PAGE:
Friday, January 28, 2011

Lucky dogs and luckier people

When Cal Ripken was in the midst of breaking Lou Gerhig's consecutive games streak in baseball, I remember watching a show about Gerhig. The part I recall most was about his disease, amyotrophic lateral sclerosis, and death. Most people die within three to five years after the onset of the symptoms of ALS, but Gehrig died just two years after retiring. The announcer of that show I watched marveled at Gehrig's will, suggesting that he played at least one year, maybe more with ALS.

The show came to mind this week because two friends lost their dogs.

One dog was a service dog who doted on his partner, kind of the polar opposite of Claren. We'd go to dog play dates and I would not see Claren till she was taken out of the fenced-in area with all the dogs. The model service dog played for maybe five minutes, then he wanted to get back to his partner and keep an eye on her. I was always kind of jealous. He retired less than a year ago, and with his responsibility lifted maybe he realized he was not feeling so great himself.

The other dog collapsed one night, and at the vet my friends learned that he was quite sick even though he hadn't been showing it. I am sure that he did not care he felt rotten -- his people were with him. What could be better?

Claren spent a weekend a few years ago running and running. I gave her the day off to recover, and about midday Mom called and said she was worried because Claren could scarcely walk down the ramp. I got a vet appointment later that day, and when Mom and Claren showed up at the office to pick me up, Claren seemed to recover as soon as she saw me. I felt kind of silly going to the vet, but they checked her out. I am sure her legs still hurt, but her person made it better.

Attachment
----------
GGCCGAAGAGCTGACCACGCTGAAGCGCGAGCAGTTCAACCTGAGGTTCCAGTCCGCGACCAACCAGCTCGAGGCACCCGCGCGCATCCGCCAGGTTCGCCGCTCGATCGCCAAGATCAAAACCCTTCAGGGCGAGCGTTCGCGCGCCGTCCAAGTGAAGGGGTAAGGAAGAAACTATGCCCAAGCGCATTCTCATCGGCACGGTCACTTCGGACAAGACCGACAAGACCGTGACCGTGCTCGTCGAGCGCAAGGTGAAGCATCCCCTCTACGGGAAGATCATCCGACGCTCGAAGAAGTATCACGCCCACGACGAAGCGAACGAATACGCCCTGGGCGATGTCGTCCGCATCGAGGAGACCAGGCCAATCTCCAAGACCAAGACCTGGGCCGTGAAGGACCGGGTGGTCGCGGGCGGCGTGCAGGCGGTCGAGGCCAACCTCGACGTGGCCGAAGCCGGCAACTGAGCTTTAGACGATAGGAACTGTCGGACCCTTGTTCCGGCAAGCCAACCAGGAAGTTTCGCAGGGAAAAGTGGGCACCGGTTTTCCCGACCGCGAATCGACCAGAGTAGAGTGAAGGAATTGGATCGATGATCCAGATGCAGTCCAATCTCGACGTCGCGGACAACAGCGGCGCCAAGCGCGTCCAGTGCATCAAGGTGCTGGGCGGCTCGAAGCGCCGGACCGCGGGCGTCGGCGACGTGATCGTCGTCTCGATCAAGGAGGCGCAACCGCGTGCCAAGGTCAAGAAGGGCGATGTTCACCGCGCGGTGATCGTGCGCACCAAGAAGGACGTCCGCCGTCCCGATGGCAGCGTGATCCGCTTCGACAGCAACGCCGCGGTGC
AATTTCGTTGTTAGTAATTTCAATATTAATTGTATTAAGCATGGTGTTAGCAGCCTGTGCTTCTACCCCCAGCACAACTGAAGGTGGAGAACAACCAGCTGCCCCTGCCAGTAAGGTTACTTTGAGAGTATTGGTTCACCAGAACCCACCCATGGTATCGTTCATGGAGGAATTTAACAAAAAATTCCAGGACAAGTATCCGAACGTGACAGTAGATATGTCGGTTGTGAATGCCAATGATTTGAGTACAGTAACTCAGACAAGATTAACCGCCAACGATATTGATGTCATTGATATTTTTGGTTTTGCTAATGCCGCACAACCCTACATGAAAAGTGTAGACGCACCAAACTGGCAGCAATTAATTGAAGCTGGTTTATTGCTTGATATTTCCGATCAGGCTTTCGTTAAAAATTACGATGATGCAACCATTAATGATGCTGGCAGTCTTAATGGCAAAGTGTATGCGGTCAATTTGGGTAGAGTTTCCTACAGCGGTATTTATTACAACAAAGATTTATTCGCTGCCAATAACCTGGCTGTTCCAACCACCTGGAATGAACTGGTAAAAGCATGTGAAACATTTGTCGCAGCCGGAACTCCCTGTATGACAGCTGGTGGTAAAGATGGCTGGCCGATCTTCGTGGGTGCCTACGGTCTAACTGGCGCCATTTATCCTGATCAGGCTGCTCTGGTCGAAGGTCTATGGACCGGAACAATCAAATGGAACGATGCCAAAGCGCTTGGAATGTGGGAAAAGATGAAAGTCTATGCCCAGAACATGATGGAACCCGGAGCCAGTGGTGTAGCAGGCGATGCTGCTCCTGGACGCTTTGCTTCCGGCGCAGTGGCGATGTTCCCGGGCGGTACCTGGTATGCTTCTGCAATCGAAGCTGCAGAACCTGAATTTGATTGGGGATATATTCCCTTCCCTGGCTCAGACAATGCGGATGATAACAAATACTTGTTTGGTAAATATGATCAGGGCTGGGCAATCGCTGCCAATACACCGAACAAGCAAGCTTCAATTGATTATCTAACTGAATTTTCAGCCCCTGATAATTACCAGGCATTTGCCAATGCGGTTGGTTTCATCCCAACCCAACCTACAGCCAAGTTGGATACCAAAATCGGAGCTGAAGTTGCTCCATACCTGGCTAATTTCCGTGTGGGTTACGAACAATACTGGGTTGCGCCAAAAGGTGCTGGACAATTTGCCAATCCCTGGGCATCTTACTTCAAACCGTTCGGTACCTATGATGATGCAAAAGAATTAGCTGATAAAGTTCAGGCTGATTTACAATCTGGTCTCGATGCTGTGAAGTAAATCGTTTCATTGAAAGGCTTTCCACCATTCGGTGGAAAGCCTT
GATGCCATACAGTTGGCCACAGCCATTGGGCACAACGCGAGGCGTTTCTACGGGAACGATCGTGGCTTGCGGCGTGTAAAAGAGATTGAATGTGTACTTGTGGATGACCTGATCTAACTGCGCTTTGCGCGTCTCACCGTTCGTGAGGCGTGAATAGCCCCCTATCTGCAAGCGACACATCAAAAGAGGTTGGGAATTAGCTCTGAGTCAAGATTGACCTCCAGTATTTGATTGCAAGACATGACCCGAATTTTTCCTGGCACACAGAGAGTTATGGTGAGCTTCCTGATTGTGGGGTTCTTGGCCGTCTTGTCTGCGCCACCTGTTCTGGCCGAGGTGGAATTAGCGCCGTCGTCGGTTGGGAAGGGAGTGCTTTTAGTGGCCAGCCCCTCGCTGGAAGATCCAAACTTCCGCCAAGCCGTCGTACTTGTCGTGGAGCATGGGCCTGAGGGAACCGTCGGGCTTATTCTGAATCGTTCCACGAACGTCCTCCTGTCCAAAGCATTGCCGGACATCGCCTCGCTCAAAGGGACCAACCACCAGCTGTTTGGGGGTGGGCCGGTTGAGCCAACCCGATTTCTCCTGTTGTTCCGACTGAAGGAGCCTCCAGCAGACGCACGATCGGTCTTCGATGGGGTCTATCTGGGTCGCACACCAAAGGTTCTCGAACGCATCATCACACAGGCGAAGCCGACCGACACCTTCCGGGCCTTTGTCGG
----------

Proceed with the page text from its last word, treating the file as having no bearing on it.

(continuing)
Despite what he referred to as his "bad break," Lou Gerhig called himself "the luckiest man on the face of this earth" in his farewell speech to fans. I think dogs with good people would say the same thing ... well except they might say they were "the luckiest dogs on the face of the earth."

It's people like me, and anyone with a dog who loves them, though, who are really lucky.


jess said...

Matt, thank you for this. With tears in my eyes, I couldn't agree more. We are so sad to be without him now, even as we tell each other stories and remember how wonderful he was to us so we can focus on how much we had instead of how much we've lost. What a gift, a blessing dogs are to we who love them so much and who are loved by them.

Adam said...

You couldn't be more accurate, Matt. We were the lucky ones... to have our wonderful pets, to have the ability to appreciate them, love them, take care of them, feel their fur, smell their ... ahem ... smells. And that constant and unyielding companionship is perhaps most meaningful. They'll be missed, but certainly not forgotten.

Matt Trott said...

I never had a dog before Claren, but now I can't imagine not having a dog again.

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